What made you want to be a music teacher? 

My favorite teachers in elementary, junior high and high school were all music teachers. I loved how being in their ensembles made me feel, how creating music together with my classmates gave such a lift to our days.  I wanted to create that same feeling for my own students – and I hope that I do. 


What’s your favorite part of teaching music/orchestra? 

There are so many! I look forward to seeing all of my students every day, I enjoy introducing young people to new pieces of music, I delight in seeing the “look” my students give me when a piece that was once too hard or too confusing suddenly comes together, I burst with pride in showcasing all that we have learned in concerts for friends and family, and I cherish creating a space where everything else melts away and we can just make music together. A very unique part of my job is the luxury of time: as many students take orchestra for four years, I have the privilege of really watching my students grow up. I love that. 


What’s it like teaching at both Central and West? 

There have only been ten years in my 24-year career that I did not split my time between two Lincoln-Ways. For the first five years of my career, I taught at both Lincoln-Way Central and Lincoln-Way East, and for the last ten years I have started my day at Lincoln-Way West. Each school definitely has its own unique culture and vibe, and I am happy to teach all of my students regardless of what Lincoln-Way they call home. However, it does call for some pre-planning and a quick wardrobe change on Fridays!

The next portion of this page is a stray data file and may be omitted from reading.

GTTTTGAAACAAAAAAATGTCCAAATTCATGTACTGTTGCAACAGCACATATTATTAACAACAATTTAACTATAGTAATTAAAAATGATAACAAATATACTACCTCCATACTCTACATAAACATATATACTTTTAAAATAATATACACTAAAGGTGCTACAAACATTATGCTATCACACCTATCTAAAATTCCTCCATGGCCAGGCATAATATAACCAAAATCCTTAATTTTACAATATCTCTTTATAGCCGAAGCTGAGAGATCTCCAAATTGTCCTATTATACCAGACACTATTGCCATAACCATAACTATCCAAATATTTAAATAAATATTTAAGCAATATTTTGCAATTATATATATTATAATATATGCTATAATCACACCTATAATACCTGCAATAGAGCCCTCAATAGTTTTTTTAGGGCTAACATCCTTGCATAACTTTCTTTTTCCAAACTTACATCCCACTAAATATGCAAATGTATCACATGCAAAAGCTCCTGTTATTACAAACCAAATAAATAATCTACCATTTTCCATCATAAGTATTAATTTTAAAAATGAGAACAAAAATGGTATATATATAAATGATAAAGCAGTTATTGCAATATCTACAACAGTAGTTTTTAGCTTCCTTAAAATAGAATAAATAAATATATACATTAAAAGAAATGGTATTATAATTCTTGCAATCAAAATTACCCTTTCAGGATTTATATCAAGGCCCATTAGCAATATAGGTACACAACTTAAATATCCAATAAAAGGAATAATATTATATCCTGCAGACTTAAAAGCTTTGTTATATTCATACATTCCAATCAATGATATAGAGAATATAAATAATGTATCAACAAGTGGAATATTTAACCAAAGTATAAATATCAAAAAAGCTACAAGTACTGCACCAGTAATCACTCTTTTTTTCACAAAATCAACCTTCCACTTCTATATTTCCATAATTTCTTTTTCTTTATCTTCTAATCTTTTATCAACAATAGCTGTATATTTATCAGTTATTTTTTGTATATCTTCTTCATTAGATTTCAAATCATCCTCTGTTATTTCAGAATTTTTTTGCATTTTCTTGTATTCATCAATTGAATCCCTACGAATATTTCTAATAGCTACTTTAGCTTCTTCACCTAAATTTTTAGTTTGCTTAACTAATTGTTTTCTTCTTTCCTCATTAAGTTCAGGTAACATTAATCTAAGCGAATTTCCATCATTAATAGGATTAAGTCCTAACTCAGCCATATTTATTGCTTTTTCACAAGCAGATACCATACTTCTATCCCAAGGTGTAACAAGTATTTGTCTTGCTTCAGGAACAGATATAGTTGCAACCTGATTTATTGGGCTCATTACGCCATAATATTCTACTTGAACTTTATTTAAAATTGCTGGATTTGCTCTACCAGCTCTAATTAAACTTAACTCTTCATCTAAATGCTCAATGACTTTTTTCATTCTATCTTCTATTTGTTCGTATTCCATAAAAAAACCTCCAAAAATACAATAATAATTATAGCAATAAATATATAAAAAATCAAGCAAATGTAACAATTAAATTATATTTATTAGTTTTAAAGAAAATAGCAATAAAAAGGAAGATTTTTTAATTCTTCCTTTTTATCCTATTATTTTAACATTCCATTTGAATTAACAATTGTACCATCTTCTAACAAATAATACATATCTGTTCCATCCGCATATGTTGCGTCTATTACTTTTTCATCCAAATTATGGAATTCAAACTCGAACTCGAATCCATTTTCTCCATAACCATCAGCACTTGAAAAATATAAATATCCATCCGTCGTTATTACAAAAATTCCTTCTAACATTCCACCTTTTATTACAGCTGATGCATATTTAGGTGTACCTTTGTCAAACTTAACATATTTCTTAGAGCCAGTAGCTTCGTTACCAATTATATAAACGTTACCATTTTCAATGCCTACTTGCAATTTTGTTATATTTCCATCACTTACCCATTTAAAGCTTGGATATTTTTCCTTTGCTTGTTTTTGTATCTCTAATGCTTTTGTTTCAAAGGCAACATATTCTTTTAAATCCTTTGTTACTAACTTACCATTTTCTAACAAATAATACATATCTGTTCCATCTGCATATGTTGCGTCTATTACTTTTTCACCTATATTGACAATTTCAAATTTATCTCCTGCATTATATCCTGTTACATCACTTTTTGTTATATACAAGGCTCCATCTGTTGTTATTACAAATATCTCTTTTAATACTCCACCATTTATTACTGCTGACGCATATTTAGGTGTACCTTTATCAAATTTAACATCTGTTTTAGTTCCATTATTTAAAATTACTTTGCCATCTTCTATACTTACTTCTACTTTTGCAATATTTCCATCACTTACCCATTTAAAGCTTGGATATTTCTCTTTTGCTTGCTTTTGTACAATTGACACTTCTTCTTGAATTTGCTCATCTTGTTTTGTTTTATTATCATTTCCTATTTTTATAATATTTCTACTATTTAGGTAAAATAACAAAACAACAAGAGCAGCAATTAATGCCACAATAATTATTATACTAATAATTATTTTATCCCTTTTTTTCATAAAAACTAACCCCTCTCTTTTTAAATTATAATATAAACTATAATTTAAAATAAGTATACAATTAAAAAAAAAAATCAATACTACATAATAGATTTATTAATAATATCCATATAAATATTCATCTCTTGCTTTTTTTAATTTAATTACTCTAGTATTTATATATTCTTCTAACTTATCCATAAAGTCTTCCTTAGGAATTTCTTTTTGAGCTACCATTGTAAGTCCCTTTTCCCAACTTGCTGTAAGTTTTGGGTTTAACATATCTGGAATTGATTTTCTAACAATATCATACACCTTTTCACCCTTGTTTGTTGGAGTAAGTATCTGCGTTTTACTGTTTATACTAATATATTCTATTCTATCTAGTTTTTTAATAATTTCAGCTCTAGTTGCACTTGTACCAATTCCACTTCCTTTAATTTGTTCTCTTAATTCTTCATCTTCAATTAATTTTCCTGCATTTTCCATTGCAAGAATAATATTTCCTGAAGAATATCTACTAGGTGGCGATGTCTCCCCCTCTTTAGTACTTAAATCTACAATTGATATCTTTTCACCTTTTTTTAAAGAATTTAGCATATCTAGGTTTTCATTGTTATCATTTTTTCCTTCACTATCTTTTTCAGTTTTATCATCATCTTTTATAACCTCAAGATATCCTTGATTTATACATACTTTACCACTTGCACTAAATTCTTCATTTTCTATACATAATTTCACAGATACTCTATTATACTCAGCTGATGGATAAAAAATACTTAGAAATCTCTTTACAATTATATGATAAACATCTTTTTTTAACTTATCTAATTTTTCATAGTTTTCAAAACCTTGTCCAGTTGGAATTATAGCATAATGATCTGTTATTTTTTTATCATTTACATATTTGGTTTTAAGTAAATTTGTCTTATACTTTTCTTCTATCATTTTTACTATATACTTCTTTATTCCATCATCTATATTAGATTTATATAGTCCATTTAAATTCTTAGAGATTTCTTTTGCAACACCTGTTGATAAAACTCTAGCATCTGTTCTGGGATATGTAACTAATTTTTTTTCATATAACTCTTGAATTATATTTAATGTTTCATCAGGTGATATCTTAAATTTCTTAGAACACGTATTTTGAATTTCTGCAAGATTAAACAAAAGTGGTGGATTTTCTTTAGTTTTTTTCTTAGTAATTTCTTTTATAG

How has the pandemic changed your approach to music-making and teaching? 

Due to our remote circumstances, I have needed to adapt my methods of creating performance opportunities for my students to share. Through a lack of group rehearsals and a real dependence on recording applications,  I have an opportunity to really focus on each student’s individual performance level, which is a little intense for some students who would rather play with others than have the spotlight lit so brightly on them. It’s definitely been a challenge for me as well as my students. 


What do you like about remote learning? 

Since I live close to Central and can conduct all of my classes from my office, I now walk to school – and I have happily worn my jeans and trainers every day. 


What do you dislike about remote learning? 

I feel that remote learning works really well for some students but is a true struggle of motivation and understanding for others. It is simply easier to successfully engage students with the magic of proximity and the energy of a classroom – and it is very easy for many students to disengage when not in the physical space or frame of mind to get to work.  


What do you look forward to when we get back? 

I LOVE seeing my students in person! I am also missing seeing my extracurriculars – Jazz Band, Lincoln-Way Symphony, and Tri-M – and would love to jump back into those great rehearsals and meetings. 


Do you have any fun ideas for performing while we’re all virtual? 

We are currently working on a class compilation of holiday pieces that students are creating using Soundtrap, which allows them to collaborate remotely with others. I hope these remote opportunities yield a nice product for all of our efforts! 


We’re all excited to see the results of the Christmas project, and as class resumes in 2021, I’m sure that there are exciting things going on, virtual learning or no!